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Unraveling the molecular network that drives cell growth in plants

Project description

Lab-on-chip models of 'hormonal' plants will help elucidate molecular mechanisms of growth

Mention the word hormones and many of us are likely to think of athletes boosting their muscle mass or farmers boosting the growth rate of livestock. However, animals are not the only beneficiaries of growth factors. Plant growth is largely the result of elongation of cells in response to the hormone auxin. Cell elongation is important to events below and above ground, from developmental growth of roots to shade avoidance responses in leaves and stems. The EU-funded CELLONGATE project is studying root growth via a combination of live cell imaging and genetics. Correlating root growth in real time with protein-related changes should fill in some of the many knowledge gaps regarding the molecular mechanisms underlying cell growth in plants.


Plants differ strikingly from animals by the almost total absence of cell migration in their development. Plants build their bodies using a hydrostatic skeleton that consists of pressurized cells encased by a cell wall. Consequently, plant cells cannot migrate and must sculpture their bodies by orientation of cell division and precise regulation of cell growth. Cell growth depends on the balance between internal cell pressure – turgor, and strength of the cell wall. Cell growth is under a strict developmental control, which is exemplified in the Arabidopsis thaliana root tip, where massive cell elongation occurs in a defined spatio-temporal developmental window. Despite the immobility of their cells, plant organs move to optimize light and nutrient acquisition and to orient their bodies along the gravity vector. These movements depend on differential regulation of cell elongation across the organ, and on response to the phytohormone auxin. Even though the control of cell growth is in the epicenter of plant development, protein networks steering the developmental growth onset, coordination and termination remain elusive. Similarly, although auxin is the central regulator of growth, the molecular mechanism of its effect on root growth is unknown. In this project, I will establish a unique microscopy setup for high spatio-temporal resolution live-cell imaging equipped with a microfluidic lab-on-chip platform optimized for growing roots, to enable analysis and manipulation of root growth physiology. I will use developmental gradients in the root to discover genes that steer cellular growth, by correlating transcriptome profiles of individual cell types with the cell size. In parallel, I will exploit the auxin effect on root to unravel molecular mechanisms that control cell elongation. Finally, I am going to combine the live-cell imaging methodology with the gene discovery approaches to chart a dynamic spatio-temporal physiological map of a growing Arabidopsis root.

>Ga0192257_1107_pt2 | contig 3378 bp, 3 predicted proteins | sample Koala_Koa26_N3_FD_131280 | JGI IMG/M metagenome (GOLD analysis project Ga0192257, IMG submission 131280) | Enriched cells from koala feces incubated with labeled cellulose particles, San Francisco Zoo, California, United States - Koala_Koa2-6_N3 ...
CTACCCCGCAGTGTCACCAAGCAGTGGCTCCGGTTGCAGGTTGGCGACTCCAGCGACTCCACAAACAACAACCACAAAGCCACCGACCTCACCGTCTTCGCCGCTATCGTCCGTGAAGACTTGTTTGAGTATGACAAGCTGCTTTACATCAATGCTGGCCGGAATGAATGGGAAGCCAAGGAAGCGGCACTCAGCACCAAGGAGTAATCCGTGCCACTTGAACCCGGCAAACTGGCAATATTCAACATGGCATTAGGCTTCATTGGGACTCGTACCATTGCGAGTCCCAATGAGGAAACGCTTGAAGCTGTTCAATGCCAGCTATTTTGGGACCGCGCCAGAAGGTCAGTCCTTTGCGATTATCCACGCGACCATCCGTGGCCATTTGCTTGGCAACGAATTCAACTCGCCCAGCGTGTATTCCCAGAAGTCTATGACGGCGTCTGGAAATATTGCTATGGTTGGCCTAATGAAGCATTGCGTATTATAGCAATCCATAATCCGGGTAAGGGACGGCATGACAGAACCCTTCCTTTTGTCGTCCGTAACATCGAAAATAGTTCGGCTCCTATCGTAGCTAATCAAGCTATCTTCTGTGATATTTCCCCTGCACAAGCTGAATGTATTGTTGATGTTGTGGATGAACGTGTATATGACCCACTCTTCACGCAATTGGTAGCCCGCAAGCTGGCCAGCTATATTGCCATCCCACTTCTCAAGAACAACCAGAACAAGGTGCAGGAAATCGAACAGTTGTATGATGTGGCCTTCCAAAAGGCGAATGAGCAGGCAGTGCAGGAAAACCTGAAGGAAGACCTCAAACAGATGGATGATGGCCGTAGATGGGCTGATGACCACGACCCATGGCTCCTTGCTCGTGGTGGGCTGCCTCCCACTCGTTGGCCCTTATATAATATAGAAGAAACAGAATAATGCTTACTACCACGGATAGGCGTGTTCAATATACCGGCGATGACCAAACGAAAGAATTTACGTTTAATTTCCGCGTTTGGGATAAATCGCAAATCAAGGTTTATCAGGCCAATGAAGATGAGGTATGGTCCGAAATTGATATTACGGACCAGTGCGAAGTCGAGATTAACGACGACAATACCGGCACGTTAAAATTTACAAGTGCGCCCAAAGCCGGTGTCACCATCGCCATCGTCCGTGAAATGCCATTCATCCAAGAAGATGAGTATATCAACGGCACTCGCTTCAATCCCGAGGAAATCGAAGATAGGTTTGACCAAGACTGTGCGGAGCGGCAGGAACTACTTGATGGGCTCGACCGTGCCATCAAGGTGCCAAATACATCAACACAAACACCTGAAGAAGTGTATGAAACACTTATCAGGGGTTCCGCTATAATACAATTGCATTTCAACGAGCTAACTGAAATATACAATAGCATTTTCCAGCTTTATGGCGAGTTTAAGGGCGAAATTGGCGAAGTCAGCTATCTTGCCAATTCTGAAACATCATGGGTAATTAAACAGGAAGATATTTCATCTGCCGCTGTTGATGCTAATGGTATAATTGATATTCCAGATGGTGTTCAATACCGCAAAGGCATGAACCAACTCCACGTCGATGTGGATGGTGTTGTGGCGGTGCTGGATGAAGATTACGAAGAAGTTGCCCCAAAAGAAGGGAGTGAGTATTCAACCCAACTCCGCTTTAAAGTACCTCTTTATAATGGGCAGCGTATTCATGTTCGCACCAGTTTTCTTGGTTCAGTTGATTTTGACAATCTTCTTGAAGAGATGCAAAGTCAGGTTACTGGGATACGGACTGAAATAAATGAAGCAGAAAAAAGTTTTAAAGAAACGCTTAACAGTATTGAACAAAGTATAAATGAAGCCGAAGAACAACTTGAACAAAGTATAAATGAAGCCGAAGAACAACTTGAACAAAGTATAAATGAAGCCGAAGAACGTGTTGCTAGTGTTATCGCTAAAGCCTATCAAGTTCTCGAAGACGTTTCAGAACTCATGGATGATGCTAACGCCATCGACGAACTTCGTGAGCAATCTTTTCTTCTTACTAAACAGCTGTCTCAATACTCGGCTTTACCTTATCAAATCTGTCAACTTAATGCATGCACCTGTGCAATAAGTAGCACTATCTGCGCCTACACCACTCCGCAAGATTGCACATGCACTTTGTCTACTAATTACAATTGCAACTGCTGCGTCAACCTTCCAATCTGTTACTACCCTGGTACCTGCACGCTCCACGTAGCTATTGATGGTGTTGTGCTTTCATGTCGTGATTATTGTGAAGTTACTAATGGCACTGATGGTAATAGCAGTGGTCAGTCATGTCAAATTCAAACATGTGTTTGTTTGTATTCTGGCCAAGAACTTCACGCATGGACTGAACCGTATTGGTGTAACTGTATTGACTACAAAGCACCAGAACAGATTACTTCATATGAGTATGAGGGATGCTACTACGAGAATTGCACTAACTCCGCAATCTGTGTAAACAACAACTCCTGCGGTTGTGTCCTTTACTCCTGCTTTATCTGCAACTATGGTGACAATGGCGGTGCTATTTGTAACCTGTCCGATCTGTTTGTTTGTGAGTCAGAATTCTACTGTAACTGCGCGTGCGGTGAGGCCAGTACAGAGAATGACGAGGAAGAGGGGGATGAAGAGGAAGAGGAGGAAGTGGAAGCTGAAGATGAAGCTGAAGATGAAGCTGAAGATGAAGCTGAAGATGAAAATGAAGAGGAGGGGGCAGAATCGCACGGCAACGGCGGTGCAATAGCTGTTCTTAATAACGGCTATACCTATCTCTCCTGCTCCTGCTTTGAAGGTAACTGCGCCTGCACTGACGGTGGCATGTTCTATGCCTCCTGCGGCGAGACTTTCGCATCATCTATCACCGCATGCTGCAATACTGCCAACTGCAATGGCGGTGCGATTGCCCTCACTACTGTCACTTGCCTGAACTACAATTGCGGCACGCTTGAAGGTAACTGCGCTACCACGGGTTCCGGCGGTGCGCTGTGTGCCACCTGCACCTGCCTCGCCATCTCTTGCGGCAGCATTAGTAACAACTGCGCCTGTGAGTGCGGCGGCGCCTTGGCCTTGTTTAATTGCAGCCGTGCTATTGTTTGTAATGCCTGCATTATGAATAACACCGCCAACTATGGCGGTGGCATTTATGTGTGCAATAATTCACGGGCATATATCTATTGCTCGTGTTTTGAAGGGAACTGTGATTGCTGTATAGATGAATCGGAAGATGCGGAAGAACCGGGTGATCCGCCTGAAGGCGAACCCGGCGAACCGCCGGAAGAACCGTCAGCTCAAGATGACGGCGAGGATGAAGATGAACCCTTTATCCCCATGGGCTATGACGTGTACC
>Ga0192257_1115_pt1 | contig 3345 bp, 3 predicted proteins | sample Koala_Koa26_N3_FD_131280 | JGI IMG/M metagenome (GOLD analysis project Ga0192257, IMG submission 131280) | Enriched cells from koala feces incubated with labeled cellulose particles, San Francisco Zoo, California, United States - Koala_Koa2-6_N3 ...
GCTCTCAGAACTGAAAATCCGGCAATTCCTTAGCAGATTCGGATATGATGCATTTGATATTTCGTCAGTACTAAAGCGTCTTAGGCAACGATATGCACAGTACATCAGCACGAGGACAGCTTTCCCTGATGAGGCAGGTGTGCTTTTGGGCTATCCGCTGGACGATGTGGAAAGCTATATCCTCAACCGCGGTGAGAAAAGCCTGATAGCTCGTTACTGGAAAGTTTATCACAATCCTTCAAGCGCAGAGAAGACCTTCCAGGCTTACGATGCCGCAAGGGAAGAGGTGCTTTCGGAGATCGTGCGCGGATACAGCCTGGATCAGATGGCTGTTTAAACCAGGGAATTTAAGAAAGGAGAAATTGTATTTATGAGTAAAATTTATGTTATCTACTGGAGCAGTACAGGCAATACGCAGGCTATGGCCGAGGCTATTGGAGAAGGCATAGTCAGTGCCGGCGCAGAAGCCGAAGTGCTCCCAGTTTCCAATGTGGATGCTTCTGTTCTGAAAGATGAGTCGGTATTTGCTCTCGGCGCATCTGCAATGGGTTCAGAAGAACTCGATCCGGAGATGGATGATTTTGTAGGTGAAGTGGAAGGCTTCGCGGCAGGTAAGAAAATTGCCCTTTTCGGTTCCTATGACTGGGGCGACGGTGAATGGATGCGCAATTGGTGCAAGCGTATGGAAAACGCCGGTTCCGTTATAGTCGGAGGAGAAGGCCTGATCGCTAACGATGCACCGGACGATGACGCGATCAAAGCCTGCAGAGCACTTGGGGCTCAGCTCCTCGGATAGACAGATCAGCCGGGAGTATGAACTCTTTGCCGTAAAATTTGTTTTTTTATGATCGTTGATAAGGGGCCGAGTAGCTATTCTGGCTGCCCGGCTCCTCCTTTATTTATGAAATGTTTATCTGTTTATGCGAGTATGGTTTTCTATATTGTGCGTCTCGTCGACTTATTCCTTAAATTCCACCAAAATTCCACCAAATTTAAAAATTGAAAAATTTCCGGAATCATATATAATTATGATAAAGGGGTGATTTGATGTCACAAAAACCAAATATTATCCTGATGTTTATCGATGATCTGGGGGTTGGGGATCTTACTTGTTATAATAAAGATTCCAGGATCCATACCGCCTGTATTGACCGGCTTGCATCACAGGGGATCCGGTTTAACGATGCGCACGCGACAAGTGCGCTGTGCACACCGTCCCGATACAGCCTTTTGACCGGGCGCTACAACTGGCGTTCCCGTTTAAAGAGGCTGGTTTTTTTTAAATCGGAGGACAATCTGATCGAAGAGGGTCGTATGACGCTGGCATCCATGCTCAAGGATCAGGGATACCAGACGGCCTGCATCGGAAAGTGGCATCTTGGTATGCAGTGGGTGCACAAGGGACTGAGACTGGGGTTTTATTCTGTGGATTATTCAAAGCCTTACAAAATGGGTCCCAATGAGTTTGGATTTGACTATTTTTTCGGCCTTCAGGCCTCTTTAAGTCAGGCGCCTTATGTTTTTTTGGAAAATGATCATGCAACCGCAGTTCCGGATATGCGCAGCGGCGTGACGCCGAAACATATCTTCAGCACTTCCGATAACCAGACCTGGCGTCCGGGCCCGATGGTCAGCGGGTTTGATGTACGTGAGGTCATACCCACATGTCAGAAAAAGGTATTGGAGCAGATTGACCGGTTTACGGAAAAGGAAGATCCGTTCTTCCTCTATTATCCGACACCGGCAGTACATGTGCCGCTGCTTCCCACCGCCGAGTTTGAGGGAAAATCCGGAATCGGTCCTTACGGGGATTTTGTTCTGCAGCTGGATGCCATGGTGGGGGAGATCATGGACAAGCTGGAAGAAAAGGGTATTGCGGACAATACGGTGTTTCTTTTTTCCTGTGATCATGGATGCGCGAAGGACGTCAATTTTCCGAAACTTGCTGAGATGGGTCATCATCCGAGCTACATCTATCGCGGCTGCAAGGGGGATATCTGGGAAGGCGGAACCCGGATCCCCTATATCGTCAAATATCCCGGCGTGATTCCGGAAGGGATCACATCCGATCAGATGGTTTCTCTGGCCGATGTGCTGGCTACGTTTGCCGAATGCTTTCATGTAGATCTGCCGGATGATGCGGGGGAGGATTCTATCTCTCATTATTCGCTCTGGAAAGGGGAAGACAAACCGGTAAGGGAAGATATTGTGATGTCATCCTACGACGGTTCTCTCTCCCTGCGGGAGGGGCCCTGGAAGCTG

Net EU contribution
€ 1 498 750,00
Ovocny trh 560/5
116 36 Praha 1

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Česko Praha Hlavní město Praha
Activity type
Higher or Secondary Education Establishments
Other funding
€ 0,00

Beneficiaries (1)